Loading ...
Sorry, an error occurred while loading the content.

Re: [Distillers] straining wort

Expand Messages
  • Trid
    ... You don t *have* to, but depending on one s setup, it can be helpful. Given that you re starting out with a stockpot (implying external heat) it isn t
    Message 1 of 6 , Mar 21, 2008
    • 0 Attachment
      --- devinej2 <jmd445@...> wrote:

      > Just starting out, I was going to make a pot still with a stock pot
      > from K-mart. The one question I haven't been able to
      > answer.....after you make the wort, do you strain it before
      > distilling?

      You don't *have* to, but depending on one's setup, it can be helpful. Given
      that you're starting out with a stockpot (implying external heat) it isn't
      really necessary. However, if you let your wort sit for a couple extra days,
      gravity will do most of the work for you. Then all you have to do is siphon
      off the clear stuff from the pile of sediment on the bottom. It doesn't have
      to be crystal clear, but the fewer chunks the better. In the case of a sugar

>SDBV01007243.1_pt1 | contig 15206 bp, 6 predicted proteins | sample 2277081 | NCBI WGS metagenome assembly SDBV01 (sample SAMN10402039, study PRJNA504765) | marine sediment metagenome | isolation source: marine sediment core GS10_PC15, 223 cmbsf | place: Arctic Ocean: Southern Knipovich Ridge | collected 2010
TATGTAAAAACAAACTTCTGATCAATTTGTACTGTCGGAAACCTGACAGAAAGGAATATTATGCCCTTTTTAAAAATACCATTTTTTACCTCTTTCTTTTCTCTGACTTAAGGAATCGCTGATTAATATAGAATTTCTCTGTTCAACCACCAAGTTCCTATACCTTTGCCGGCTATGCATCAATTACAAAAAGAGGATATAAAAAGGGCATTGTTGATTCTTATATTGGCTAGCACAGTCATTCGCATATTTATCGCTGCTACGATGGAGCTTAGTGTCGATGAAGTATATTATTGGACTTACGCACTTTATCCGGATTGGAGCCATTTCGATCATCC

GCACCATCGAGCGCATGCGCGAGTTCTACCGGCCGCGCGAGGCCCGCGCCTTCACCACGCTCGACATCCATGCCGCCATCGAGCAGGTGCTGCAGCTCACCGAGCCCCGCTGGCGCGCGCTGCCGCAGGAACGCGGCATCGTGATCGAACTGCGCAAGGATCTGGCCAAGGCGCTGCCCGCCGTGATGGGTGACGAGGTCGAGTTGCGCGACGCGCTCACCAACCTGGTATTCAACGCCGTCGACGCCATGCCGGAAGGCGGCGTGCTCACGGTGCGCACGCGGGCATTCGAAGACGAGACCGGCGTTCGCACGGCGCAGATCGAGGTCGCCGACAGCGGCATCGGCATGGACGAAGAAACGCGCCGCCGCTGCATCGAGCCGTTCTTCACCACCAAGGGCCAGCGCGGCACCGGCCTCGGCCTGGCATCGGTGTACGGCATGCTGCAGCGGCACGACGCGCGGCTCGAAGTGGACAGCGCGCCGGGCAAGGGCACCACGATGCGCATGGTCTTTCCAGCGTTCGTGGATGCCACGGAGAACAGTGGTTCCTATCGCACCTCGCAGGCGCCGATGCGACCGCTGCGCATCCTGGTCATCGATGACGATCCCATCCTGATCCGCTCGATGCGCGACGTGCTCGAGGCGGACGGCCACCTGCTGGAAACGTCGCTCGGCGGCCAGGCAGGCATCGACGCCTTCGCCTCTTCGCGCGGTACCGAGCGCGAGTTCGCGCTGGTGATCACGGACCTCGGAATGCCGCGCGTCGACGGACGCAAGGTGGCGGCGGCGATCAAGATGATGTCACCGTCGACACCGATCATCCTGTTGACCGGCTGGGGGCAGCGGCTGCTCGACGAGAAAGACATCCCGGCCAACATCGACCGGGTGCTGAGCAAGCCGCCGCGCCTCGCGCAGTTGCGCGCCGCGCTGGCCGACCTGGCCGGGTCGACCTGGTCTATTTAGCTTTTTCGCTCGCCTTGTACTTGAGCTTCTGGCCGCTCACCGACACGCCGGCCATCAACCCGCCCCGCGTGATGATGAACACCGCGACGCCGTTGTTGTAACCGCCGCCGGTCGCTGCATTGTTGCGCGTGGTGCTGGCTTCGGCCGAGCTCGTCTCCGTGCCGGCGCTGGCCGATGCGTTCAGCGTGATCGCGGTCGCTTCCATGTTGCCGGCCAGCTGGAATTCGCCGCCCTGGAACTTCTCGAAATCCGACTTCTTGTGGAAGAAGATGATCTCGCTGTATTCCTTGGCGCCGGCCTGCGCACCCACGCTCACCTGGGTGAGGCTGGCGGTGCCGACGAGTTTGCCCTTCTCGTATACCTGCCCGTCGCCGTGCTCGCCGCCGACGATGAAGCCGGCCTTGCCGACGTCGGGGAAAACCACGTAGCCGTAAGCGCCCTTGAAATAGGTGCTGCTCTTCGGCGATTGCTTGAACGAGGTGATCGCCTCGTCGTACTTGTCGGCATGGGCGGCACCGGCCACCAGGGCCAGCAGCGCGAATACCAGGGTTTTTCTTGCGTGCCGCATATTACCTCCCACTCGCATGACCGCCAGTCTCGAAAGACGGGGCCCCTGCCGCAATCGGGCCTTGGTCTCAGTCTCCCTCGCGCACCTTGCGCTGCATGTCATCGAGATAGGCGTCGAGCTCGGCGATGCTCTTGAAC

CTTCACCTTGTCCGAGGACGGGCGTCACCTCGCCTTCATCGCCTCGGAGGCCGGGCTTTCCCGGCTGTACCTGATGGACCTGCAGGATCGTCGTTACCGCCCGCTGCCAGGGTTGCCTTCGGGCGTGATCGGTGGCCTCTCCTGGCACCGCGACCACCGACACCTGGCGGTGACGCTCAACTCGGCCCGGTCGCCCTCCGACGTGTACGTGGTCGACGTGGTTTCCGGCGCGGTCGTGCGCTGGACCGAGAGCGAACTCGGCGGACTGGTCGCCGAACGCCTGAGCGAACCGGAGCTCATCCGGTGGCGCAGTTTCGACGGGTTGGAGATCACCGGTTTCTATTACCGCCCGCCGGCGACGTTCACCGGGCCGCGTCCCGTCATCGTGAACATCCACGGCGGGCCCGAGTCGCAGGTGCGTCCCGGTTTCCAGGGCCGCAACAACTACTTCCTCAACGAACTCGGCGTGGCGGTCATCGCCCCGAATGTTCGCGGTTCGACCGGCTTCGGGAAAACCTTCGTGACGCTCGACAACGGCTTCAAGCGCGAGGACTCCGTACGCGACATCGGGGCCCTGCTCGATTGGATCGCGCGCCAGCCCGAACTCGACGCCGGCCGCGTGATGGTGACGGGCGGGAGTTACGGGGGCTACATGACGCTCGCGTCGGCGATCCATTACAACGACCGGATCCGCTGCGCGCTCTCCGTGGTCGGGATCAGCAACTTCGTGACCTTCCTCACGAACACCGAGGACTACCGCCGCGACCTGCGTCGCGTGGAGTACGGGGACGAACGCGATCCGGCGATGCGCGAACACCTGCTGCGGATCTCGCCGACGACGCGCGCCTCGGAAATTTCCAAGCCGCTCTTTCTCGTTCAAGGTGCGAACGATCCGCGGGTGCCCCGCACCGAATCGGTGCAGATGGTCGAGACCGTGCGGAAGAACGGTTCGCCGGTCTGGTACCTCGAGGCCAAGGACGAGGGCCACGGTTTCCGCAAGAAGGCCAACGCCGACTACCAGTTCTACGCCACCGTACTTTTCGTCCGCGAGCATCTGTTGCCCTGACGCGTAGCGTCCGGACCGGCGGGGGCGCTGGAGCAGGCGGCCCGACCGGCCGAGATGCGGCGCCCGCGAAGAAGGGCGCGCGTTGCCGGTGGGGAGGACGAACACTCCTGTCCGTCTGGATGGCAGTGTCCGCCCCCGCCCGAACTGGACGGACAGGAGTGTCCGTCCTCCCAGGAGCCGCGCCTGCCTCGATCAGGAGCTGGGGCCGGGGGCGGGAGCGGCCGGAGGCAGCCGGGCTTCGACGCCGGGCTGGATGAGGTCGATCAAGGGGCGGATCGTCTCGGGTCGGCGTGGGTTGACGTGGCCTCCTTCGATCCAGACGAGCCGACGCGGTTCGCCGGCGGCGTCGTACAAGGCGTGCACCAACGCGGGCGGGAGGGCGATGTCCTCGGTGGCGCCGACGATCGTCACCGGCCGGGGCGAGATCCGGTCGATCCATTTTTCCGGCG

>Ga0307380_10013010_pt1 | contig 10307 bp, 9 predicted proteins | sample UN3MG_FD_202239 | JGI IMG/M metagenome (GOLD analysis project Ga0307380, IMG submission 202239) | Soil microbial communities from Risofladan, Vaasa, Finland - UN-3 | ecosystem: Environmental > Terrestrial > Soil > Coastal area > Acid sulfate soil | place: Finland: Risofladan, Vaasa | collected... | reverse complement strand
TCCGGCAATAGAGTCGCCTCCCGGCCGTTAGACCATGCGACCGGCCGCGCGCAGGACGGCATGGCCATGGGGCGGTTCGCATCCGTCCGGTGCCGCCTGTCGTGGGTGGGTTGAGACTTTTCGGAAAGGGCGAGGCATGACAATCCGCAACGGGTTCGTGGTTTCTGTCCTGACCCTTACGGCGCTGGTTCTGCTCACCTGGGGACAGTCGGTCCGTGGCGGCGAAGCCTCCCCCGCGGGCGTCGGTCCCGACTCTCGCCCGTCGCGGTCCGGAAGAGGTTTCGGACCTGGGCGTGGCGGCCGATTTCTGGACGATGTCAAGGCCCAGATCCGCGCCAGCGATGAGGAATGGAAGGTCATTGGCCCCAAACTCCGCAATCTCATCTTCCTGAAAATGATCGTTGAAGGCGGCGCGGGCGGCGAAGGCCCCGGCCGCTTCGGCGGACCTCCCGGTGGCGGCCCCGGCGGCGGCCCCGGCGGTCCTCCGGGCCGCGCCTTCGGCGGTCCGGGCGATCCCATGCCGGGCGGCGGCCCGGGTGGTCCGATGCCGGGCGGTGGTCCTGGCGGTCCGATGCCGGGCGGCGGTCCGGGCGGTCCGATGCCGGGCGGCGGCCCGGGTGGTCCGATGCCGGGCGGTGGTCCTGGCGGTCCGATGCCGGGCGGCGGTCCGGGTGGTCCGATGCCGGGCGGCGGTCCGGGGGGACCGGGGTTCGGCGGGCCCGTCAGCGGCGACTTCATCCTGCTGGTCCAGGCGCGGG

wash, you won't have anything to strain, so "it depends."
      One issue with not straining would be scorching of the solids to the bottom of
      the pot or, if you have internal heating elements, scorching/sticking to the
      heating elements.
      Another issue, which is debatable, is that some people say that having the
      solids in your still (which include suspended yeast and other gunk) is the
      tendency for the final product to have a "yeasty" smell or taste to it.
      Personally, I'm on the fence on this one.

      The easiest method to use is time. Let your wash sit and naturally clarify
      when the fermentation is complete. For those more inclined towards "instant
      gratification" there are oodles of different methods to filter the wash.

      Hope this was more helpful than confusing.
      Trid
    Your message has been successfully submitted and would be delivered to recipients shortly.